Shellac dries very fast. You can try the heat but since it dries so fast that may not work. I seal almost all my project with the product @CrookedWoodTex suggested the Zinnser Universal Sanding Sealer. I wipe it on let it dry about 30 minutes and sand lightly with 220/320 grip paper by hand and apply a second coat if needed. The spray version has a lot more carrier to make it spray so maybe try the wipe on version instead of the spray. The bubbles are air escaping from the wood. The purpose of the shellac is to seal the wood. You can seal with shellac and then apply another top coat either water or oil based or simply 2-3 coats of shellac. Shellac is a good finish and traditional finish but it is not a good topcoat for items that get worn or used by hand. For a wall hanger that will seldom be touched it is a great finish and easy to touch up or refinish.

Thanks! This is what I did today with a couple very lite coats and followed by low heat and the bubbles came and gone with it.

I appreciate everyone’s insight. This was my first time using this spray on shellac and really like how it worked on a couple other signs I completed. This wood was more dry that the plywood I guess.

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How did you get the equipment, loader and truck, to show up so well? Can you tell me what bit you used and the depth of the design?

I’m guessing you painted the board black and then sanded it off?


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I did a couple steps to get that.

  1. Surface the wood and sand smooth (material prep)
  2. Cover material with a removable vinyl
  3. Contour outside of all images with #122 end mill at a depth of 0.001” (just enough to cut the vinyl)
  4. Remove the vinyl from inside of lettering
  5. Contour machines with #122 end mill at a depth of 0.05”
  6. Pocket lettering with #112 end mill at depth of 0.05”
  7. Contour outline with #201 end mill at depth of material.
  8. Using a sanding stick, cleanup any wood hairs on inside of cuts and along edges
  9. Spray with black spray paint
  10. Remove vinyl
  11. Round over edges with router 3/8” round over on both sides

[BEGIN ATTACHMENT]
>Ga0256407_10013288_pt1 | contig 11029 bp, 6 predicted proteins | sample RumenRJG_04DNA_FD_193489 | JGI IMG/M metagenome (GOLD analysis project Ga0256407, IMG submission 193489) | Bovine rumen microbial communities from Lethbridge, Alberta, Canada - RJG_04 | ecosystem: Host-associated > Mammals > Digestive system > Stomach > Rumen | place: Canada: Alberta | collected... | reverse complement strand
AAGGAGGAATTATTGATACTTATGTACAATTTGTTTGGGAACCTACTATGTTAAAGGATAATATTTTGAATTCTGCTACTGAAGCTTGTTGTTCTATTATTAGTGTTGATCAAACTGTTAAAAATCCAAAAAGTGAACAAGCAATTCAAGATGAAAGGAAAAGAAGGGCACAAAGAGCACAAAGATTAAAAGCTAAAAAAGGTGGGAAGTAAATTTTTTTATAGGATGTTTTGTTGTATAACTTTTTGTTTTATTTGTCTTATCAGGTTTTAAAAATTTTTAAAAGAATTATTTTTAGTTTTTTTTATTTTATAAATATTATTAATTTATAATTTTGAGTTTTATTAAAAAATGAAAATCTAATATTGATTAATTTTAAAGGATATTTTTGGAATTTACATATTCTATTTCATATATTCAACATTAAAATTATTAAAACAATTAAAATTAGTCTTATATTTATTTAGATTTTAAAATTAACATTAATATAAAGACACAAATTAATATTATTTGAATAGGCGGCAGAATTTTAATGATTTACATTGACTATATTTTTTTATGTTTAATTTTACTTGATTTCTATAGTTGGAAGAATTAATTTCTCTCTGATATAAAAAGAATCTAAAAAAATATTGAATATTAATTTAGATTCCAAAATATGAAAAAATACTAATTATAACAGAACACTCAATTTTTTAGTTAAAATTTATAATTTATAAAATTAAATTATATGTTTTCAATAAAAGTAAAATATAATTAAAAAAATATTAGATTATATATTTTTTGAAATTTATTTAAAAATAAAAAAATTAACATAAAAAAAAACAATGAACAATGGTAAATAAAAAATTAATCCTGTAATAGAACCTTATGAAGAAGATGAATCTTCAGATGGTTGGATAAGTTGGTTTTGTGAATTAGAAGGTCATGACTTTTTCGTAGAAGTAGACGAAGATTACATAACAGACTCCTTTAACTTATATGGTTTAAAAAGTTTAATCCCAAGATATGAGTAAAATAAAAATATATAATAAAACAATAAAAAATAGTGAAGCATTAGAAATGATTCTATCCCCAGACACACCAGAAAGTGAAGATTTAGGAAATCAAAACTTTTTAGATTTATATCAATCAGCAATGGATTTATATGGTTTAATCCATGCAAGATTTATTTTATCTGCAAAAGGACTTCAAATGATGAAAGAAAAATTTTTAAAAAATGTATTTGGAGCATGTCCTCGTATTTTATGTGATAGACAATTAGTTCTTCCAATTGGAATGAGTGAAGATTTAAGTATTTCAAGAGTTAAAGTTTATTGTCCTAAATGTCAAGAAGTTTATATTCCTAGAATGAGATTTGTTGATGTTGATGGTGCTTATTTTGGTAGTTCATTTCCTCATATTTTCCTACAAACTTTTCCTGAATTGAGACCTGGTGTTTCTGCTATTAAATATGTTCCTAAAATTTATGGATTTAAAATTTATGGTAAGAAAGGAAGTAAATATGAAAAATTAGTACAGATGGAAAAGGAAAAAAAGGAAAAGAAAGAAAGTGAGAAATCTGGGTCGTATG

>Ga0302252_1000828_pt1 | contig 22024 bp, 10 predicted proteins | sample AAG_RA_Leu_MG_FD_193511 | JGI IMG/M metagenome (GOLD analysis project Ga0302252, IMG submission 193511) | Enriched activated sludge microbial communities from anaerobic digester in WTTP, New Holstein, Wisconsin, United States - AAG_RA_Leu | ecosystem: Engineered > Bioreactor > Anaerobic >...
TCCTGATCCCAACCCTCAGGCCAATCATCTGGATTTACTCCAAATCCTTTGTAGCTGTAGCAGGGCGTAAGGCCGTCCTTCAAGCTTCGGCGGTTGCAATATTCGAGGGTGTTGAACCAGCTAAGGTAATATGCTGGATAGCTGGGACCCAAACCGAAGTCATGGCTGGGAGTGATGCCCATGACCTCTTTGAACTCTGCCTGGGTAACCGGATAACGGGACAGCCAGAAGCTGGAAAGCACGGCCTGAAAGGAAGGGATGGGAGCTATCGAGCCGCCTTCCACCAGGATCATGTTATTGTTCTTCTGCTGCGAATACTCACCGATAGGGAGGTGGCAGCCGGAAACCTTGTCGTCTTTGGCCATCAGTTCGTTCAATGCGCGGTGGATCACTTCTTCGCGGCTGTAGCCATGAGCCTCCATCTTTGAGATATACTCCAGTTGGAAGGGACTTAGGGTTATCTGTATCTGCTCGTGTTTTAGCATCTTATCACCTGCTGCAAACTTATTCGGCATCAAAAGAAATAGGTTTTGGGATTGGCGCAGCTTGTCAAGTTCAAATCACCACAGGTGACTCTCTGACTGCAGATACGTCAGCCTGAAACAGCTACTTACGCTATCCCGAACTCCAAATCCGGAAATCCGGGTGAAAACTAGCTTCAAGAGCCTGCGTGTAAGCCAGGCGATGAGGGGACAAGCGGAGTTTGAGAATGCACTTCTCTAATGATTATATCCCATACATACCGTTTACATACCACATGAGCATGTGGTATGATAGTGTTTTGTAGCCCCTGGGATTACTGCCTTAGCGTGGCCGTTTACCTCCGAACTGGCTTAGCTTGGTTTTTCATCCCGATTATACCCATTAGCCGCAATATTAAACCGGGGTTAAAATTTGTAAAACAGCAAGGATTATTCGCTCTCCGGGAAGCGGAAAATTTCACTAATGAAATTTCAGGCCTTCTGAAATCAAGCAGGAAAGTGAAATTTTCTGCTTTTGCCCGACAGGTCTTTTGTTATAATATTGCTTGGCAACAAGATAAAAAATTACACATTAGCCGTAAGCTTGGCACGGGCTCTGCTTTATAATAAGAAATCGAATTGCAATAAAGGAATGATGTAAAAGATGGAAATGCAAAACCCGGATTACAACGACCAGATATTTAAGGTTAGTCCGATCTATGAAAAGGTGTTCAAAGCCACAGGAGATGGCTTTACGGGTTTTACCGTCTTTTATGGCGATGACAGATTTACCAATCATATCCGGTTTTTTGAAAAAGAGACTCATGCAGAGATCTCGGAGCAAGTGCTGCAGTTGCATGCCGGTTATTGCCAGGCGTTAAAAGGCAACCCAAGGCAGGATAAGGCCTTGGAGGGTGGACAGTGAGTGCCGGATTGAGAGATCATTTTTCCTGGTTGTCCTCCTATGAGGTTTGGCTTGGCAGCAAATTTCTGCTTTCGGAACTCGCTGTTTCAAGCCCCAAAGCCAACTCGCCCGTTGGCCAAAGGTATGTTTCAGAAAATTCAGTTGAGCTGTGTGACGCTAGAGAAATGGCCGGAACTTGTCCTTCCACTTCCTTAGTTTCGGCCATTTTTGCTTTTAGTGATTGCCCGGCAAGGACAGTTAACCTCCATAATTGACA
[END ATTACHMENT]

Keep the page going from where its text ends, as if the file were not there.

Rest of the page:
12. Sand with 200 then 320
  13. Seal with shellac (multiple rounds to get right)

This is the back of it. Same process as above just dipped it and did the back after the cutout and before the sanding.


Can you be more detailed?? Just kidding. Excellent process and I will try that for sure.


Looks good. I
Am hoping though that 8 in your profile name is a stand in for the & and not an indication of the total number of sons. I have 2 and a daughter. That’s enough to drive me crazy and limit my shop time.

Your plaques are very nice. The picture with the semi-round eyelet always has me concerned. I have used those myself and everything always gets crooked. Finding the perfect center and that the wood is perfectly balanced is tricky. Personally I use a key hole bit and make two. Then I engrave the spacing and supply a couple of hollow wall hangers with screws.

Here is an example.

In the image you can see I carved 8" center to center to aid the recipient with hanging the plaque. It may just my pet peeve but I hate to see a picture hanging crooked. The plus is you dont need the hanger but you do need the hollow wall hangers. Relying on the recipient to have some may never get your plaque hung on the wall.

Nice work.


I appreciate all the advice! I agree about these hooks. I’m hoping it’s even.

I have been wanting to do keyholes, but I haven’t been able to try it out yet. I do have the router bit, but my plunge router is a little hard to get to right now. Do you use the keyhole bit on your CNC? I was thinking that bit wasnt fit for CNC use.

I use my Keyhole in my CNC all the time. It works great. Takes longer to set up the cut then the actual cut. There are several great tutorials on the web and Carbide Create even has the tool path.